“Better is possible. It does not take genius. It takes diligence. It takes moral clarity. It takes ingenuity. And above all, it takes a willingness to try.” — Atul Gawande Better: A Surgeon’s notes on Performance
At the start of this year, did you do what many of us did? (Myself included)
We make great plans and set out an impressive agenda for the year, with key goals, important achievements and projects to undertake.
There’s a sense of optimism and renewal that comes at the start of each year.
“This year I’m going to [fill in the blanks].”
But are you like me — that so often the busyness of life interferes with your plans and hopes for a happier, healthier life? We get into a rut and run on auto-pilot.
I spoke about this recently to a lovely group of people.
One woman who came up to me after my talk said it summed up her life completely.
“I have so many important goals but I feel stuck by the day-to-day responsibilities that over-run my plans,” she said.
But what if changing your mindset was the key to changing your life?
And the key to transformation could be accepting that, yes, you can be busy but you can also make important steps towards reaching your goals and dreams.
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Dr Alia Crum, a psychologist from Stanford University, believes our mindset has a dramatic impact on our health and can even play a part in determining our wellbeing.
And she has the scientific data to prove it.
In a study by Fabrizio Benedetti, a professor of physiology and neuroscience at the University of Turin, patients were either openly given medication by a doctor or given medication through an intravenous line.
What they found in the patient’s response to treatment was remarkable and consistent, Dr Crum said.
“When patients were aware of the treatment and expected to receive a benefit, the treatment was highly effective,” she said.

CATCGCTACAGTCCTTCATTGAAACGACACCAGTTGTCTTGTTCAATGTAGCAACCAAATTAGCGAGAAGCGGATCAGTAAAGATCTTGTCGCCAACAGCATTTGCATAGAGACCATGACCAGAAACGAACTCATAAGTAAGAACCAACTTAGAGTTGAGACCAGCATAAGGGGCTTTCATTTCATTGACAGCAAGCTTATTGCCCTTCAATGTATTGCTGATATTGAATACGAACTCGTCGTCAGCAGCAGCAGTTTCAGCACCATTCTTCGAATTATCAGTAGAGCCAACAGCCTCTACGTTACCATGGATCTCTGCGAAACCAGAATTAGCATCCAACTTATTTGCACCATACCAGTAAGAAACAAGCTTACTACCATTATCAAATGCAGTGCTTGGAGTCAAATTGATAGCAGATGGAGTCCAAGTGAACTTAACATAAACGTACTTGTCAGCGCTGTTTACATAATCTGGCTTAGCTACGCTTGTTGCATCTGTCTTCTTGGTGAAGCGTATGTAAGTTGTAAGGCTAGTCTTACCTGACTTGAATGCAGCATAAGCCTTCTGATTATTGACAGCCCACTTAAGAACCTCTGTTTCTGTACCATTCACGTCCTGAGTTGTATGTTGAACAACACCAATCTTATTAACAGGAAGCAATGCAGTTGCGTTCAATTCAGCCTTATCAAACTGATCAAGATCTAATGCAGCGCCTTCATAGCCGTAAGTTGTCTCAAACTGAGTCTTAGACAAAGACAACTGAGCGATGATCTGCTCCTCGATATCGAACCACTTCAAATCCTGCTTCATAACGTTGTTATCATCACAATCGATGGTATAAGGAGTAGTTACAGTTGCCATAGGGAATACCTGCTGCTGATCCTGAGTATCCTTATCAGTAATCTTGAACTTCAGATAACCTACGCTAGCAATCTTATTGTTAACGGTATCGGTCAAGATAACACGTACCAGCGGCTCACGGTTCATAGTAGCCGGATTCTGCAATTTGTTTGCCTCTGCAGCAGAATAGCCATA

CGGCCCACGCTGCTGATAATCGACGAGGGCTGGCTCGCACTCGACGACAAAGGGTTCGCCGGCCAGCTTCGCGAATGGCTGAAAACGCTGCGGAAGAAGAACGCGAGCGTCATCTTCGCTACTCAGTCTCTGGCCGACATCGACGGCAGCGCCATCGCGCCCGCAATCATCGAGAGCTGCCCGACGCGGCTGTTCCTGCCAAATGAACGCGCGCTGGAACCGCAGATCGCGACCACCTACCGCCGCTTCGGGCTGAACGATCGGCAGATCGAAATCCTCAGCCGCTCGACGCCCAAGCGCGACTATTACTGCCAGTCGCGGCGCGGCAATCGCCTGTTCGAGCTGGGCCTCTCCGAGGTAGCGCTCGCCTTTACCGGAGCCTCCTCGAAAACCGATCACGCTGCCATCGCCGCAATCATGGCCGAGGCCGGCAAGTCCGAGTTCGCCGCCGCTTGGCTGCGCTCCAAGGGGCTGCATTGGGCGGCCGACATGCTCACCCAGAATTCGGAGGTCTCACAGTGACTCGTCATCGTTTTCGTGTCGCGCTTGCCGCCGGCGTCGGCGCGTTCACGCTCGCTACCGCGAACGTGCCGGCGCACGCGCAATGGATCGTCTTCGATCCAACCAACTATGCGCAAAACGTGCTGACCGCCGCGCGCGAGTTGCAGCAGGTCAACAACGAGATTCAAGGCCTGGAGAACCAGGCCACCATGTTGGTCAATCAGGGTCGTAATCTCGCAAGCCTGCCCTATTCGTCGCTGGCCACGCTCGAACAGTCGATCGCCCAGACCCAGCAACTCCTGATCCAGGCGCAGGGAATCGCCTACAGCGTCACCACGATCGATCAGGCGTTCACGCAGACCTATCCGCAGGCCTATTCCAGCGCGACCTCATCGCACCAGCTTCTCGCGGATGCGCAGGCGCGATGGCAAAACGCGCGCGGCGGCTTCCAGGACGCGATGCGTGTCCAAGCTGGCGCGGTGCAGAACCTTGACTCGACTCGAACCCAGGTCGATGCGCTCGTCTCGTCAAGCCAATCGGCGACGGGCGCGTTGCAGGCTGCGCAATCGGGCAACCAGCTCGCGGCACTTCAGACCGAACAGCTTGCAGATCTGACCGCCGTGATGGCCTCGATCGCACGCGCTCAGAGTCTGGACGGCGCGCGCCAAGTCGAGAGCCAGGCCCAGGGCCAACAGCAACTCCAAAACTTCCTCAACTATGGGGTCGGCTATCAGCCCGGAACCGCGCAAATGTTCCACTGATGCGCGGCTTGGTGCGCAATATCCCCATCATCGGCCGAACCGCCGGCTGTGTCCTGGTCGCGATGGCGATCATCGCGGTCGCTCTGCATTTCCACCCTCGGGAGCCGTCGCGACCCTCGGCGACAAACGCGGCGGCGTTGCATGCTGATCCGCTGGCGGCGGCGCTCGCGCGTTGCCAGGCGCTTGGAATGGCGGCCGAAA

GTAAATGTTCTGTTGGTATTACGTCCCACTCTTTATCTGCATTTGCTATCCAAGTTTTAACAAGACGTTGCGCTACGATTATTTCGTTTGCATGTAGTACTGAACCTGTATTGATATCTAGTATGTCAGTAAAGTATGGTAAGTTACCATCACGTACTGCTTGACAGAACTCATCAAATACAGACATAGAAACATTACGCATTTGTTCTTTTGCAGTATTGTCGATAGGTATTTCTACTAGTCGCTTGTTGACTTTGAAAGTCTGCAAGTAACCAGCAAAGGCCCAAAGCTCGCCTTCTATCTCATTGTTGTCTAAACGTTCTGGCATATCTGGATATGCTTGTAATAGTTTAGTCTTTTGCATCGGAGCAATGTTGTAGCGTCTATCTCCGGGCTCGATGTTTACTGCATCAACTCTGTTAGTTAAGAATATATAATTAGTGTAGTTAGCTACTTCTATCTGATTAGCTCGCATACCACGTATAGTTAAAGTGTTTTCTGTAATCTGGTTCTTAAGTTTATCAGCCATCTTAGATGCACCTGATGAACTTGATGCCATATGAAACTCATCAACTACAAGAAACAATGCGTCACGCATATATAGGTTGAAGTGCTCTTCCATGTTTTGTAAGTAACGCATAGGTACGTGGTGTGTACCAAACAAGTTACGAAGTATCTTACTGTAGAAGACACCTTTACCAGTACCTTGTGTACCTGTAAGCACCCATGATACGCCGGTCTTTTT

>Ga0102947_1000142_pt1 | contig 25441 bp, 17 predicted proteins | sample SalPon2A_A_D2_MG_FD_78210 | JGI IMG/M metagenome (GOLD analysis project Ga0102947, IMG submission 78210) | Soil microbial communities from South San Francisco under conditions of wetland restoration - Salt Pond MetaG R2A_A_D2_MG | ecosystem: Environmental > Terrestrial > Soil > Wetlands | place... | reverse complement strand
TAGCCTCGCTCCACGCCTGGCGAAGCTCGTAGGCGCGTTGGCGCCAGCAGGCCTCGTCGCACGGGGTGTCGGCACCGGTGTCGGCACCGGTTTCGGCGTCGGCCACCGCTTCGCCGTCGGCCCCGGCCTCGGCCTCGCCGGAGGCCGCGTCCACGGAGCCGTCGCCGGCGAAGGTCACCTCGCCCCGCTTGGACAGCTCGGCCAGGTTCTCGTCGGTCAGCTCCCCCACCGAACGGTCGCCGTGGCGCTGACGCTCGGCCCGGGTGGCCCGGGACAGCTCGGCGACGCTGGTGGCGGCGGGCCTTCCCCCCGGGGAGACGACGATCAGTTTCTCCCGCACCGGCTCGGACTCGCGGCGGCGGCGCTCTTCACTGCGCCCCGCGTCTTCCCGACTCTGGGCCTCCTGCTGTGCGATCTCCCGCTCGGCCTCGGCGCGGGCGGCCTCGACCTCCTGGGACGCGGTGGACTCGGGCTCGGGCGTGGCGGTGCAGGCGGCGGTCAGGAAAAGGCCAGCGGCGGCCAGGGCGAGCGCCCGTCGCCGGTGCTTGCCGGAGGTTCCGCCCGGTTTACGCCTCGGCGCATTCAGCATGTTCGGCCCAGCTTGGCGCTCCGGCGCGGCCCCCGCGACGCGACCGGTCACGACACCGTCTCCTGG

In fact, patients with anxiety reported a 25 per cent improvement, while those with Parkinson’s disease and high blood pressure achieved 15 per cent improvement.
Dr Crum set up her own fascinating study to test the power of mindset, or, “the lens or the view in which we see the world,” as she calls it.
She tracked a group of female hotel housekeepers, all of whom were highly active and spent most of their time at work on their feet.
“We asked them: ‘Do you exercise regularly?’ And two thirds said ‘no’,” Dr Crum said.
She wanted to see what would happen if she could change their mindset to help them recognise they were active.
“We took measurements like weight, body fat and how satisfied they were with their jobs, then split them into two groups,” Dr Crum said.
Half were given a presentation about how their work was good exercise and detailing how many calories they were burning.
When they retook their measurements four weeks later, the women who didn’t receive the presentation hadn’t changed in weight or body fat.
But the women who had received the information dropped weight, reduced blood pressure, and dropped body fat.
“It was fascinating, that just as a result of a simple 15-minute presentation, the whole game changed, producing a cascade of effects on their health and wellbeing,” Dr Crum said.
It’s all in the mind, researchers find
A further study reinforced this effect.
University students were told they were drinking either a luxury, decadent milkshake or a fat-free diet milk shake.
In the students who thought they were drinking a decadent shake, the hormone that tells the brain you feel full increased significantly.
But for the students who were given the fat-free, diet version, their hunger satisfaction hormone increased just slightly.
But as you may have guessed, all the participants were given the same drink.
The first group believed they were getting a filling, luxury drink and felt fuller, while the diet shake group thought theirs was a slimmer drink, so they felt less full.
In other words, it was their mindset, not the reality and facts, which was key to how their bodies reacted in both studies.